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Image Courtesy of Wynford Morris
Lead sled dog of Leonhard Seppala and his dog sled team in the 1925 serum run to Nome across central and northern Alaska.
Place of Birth:
Date of Birth:
October 17, 1913
Place of Death:
Date of Death:
December 5, 1929
This is the story of how a dog helped save a small Alaskan town...
In 1925, diphtheria swept through the small Alaskan town of Nome. Located 2 degrees south of the Arctic Circle, Nome was home to 455 Alaskan Natives and 975 European settlers. Between November and July, the port into Nome on the southern shore of Seward Peninsula in the Bering sea was icebound and inaccessible by steamship. During this time the only link to the rest of the world, was the Iditarod Trail, which runs 938 miles from the port of Seward to Nome.
Several months before the winter of 1924-1925, Curtis Welch, the only doctor in Nome, ordered more diphtheria antitoxin. Dr. Welch had discovered that the batch at the 25-bed Maynard Columbus Hospital had expired. Unfortunately, the shipment did not arrive before the port closed for the winter. Within days of the last ship leaving the port, Dr. Welch treated a few children for what he first diagnosed as tonsillitis. Over the next few weeks, the cases on tonsillitis grew and four children died. Dr. Welch began to get concerned about the possibility of diphtheria.
By mid-January, Dr. Welch made the first official diagnosis of diphtheria in a three-year old boy; the child later died two weeks after displaying the first symptoms. The next day a seven-year old girl died. Realizing that an epidemic was imminent, Dr. Welch called Mayor George Maynard to arrange an emergency meeting. A quarantine was immediately implemented. Despite this, there were over 20 confirmed cases of diphtheria and at least 50 more at risk by the end of the month. Without antitoxin, they believed that the mortality rate could be close to 100 percent.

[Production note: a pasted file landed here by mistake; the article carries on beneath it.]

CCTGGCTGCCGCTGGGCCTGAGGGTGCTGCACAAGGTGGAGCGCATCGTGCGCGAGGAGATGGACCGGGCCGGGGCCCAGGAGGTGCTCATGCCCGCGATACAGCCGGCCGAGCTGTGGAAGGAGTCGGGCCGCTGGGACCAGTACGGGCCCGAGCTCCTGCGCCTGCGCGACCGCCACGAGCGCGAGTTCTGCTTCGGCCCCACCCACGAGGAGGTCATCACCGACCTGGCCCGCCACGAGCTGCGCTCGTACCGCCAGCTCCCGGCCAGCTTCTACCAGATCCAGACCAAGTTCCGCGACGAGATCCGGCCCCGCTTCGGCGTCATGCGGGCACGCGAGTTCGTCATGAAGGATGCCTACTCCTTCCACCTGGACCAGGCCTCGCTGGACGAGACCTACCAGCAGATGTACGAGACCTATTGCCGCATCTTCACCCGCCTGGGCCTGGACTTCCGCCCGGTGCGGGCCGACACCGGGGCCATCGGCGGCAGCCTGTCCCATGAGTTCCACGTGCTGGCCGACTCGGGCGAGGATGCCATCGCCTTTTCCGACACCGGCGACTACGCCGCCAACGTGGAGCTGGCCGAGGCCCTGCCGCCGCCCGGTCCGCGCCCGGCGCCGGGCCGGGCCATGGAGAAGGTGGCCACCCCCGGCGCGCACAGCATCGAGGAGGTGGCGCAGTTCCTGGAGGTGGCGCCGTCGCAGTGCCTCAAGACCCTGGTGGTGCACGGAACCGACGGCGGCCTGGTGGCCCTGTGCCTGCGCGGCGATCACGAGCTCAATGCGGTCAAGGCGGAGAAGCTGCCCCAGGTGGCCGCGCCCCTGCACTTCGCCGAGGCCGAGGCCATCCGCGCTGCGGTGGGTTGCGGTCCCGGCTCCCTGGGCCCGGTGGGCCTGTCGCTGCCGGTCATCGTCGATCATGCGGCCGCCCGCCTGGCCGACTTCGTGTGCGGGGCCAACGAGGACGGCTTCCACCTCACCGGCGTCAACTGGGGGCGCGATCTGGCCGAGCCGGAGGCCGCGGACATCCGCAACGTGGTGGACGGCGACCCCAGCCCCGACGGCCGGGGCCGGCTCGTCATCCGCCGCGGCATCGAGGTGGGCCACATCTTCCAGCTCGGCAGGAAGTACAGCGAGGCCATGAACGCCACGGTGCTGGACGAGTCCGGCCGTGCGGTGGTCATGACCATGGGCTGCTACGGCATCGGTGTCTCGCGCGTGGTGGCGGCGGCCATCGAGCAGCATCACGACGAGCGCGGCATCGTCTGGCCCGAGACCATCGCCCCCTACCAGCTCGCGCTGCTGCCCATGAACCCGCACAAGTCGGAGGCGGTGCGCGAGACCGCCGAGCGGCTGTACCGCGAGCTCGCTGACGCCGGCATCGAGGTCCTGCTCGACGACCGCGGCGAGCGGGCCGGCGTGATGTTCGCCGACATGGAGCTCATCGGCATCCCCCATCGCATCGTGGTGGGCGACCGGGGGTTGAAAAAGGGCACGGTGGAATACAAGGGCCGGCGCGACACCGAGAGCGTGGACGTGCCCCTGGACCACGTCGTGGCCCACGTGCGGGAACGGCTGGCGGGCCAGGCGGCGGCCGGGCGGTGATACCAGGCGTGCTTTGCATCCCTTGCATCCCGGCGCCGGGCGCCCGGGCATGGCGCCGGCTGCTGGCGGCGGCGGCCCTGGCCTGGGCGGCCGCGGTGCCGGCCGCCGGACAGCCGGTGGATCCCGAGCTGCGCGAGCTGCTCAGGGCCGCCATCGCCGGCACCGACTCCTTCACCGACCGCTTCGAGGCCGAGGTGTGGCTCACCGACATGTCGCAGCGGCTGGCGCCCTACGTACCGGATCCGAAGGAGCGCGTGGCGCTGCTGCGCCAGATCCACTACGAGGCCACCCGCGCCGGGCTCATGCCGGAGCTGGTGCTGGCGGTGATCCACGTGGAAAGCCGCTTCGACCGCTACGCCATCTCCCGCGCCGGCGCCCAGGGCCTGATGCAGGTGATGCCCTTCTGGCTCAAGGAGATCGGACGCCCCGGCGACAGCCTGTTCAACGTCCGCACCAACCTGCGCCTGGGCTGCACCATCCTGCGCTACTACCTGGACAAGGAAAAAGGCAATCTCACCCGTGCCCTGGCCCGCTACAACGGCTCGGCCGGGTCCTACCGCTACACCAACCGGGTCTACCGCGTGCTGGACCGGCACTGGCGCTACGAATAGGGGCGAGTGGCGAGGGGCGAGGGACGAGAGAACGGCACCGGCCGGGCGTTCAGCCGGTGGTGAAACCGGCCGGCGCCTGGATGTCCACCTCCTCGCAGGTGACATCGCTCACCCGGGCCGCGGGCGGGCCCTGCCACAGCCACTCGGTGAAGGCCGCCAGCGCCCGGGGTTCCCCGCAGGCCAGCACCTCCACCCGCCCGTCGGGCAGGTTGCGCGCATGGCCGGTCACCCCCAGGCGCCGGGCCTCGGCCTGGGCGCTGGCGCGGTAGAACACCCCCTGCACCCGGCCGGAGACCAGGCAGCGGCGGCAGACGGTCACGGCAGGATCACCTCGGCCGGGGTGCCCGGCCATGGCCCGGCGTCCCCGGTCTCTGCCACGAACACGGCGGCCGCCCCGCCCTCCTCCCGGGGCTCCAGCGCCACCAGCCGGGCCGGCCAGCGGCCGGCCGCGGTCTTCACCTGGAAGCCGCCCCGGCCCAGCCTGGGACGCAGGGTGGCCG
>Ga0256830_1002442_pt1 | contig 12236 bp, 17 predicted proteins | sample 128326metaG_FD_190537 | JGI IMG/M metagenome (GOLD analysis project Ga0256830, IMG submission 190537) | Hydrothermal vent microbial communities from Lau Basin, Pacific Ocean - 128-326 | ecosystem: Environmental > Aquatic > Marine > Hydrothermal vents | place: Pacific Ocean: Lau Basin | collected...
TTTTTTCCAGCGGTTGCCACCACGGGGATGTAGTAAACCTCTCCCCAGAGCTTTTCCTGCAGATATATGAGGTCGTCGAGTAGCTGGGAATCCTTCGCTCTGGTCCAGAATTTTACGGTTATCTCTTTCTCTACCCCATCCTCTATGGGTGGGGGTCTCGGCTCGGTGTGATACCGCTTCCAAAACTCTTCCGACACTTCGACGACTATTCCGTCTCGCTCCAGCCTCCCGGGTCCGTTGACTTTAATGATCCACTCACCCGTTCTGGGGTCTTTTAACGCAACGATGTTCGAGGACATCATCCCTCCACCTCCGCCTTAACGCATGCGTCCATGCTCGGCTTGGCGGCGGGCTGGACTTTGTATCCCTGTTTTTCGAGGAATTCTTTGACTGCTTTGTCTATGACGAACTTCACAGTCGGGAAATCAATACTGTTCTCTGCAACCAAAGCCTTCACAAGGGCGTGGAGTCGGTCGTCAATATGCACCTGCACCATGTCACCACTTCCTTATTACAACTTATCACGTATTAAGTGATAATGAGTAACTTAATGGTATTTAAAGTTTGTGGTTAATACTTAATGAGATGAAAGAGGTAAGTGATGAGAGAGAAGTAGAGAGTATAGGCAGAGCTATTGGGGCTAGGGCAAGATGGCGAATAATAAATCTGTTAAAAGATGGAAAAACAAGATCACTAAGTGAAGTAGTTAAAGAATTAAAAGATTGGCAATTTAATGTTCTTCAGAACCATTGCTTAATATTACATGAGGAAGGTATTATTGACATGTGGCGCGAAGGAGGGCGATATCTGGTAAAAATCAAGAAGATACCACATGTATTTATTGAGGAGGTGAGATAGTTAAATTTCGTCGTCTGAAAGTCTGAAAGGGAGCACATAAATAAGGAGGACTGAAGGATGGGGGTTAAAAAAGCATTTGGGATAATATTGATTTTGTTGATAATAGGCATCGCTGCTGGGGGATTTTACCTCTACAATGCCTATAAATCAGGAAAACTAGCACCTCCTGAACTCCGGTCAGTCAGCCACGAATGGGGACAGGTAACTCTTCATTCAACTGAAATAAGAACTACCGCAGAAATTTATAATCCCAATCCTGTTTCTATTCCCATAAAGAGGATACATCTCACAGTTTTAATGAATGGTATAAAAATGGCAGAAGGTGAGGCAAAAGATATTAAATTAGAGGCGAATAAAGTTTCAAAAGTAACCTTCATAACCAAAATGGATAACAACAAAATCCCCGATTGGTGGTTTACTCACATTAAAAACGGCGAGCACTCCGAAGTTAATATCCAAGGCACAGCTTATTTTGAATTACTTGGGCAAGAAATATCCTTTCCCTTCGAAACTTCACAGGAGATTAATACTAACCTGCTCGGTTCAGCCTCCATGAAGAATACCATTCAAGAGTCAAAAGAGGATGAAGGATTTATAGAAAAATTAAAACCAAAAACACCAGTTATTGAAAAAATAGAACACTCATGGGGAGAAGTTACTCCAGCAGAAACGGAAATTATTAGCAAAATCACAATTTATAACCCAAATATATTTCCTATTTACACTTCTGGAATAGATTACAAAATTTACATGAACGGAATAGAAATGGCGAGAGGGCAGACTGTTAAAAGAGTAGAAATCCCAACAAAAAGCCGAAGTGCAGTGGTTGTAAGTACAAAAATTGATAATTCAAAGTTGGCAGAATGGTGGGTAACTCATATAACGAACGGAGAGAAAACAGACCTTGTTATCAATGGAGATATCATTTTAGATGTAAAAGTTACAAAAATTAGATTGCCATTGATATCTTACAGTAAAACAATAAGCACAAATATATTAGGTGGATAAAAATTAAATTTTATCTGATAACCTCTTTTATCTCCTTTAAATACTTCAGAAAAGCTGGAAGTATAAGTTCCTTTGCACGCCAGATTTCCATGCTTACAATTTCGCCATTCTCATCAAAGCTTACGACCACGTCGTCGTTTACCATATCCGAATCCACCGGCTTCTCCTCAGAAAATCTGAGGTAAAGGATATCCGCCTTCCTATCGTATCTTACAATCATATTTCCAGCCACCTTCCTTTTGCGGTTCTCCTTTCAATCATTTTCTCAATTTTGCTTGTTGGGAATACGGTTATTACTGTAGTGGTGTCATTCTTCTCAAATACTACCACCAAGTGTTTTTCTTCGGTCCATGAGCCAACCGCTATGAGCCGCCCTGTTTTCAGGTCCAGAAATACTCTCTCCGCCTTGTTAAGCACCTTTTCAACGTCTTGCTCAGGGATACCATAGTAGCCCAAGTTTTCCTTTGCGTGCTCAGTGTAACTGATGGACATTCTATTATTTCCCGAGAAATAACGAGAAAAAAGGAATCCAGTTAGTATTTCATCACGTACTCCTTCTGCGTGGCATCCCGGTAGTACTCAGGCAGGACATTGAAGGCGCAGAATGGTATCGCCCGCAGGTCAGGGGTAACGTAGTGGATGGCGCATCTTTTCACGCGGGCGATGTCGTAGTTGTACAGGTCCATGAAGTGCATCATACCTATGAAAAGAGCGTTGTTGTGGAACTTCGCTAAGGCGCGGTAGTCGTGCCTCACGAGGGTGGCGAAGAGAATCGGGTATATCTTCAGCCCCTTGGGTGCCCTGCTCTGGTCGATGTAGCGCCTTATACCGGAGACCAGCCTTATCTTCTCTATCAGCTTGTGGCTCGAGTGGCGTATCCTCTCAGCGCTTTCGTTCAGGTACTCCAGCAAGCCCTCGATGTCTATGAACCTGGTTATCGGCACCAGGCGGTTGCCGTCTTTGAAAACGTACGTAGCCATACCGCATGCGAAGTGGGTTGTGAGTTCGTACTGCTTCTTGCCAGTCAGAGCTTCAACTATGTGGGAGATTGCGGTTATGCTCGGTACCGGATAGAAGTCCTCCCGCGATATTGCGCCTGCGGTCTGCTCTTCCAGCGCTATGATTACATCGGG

Since no plane or ship could reach the isolated town, a unanimous decision was made to use multiple dogsled teams to transport the medicine across the dangerous land. Though Balto often gets the credit for saving the town of Nome, it was Togo, a Siberian Husky, who led his team across the most dangerous leg of the journey.
Named after Heihachiro Togo, a Japanese Admiral who fought in the war between Russia and Japan (1904-05), Togo was the lead sled dog of Leonhard Seppala. Seppala was a Norwegian breeder and racer of Siberian huskies from the Chukchi Inuit stock of Siberia. Togo was dark brown with cream, black and grey markings. He had ice blue eyes and weighed about 48 pounds at maturity. As a puppy, Togo developed a painful throat disorder that caused Seppala to lose interest in him. Eventually Seppala gave Togo up for adoption. Togo refused to be parted from Seppala and his teams and later escaped his adoptee's home by jumping through a window. A troublesome and mischievous puppy, Togo harassed Seppala's teams when he was harnessing up a team or whenever they were on a trail. To keep him calm, Seppala harnessed Togo in one of the wheel position directly in front of the sled. Through his journey to take a miner to Dime Creek, Seppala moved Togo up the line until he was sharing the lead position with the lead dog, named Russky. During his first day in the harness, Togo ran over 75 miles, a distance unheard of for an inexperienced young sled dog.
By the time Togo led his team over 261 miles during the Great Race of Mercy to deliver diphtheria anti-toxin, he was 12 years old. Though Balto received the credit for saving the town, to those who know more than the Disney story, Balto is considered the backup dog. Balto ran 55 miles, while Togo's leg of the journey was the longest and most dangerous.
Togo retired in Poland Spring, Maine, where he was euthanized at the age of 16. Following his death, Seppala had Togo custom mounted. The mounted skin was put on display at the Shelbourne Museum in Vermont. Today, the mounted skin is on display at the Iditarod Trail Sled Dog Race Headquarters museum in Wasilla, Alaska following a campaign by Alaskan students to return Togo to Alaska. The Peabody Museum of Natural History at Yale University houses the skeletal remains in their collection.
What Makes Togo an American Hero? Despite rough beginnings, Togo saved the lives of thousands of people. In 1960, Seppala said that "I never had a better dog than Togo. His stamina, loyalty and intelligence could not be improved upon. Togo was the best dog that ever traveled the Alaska trail."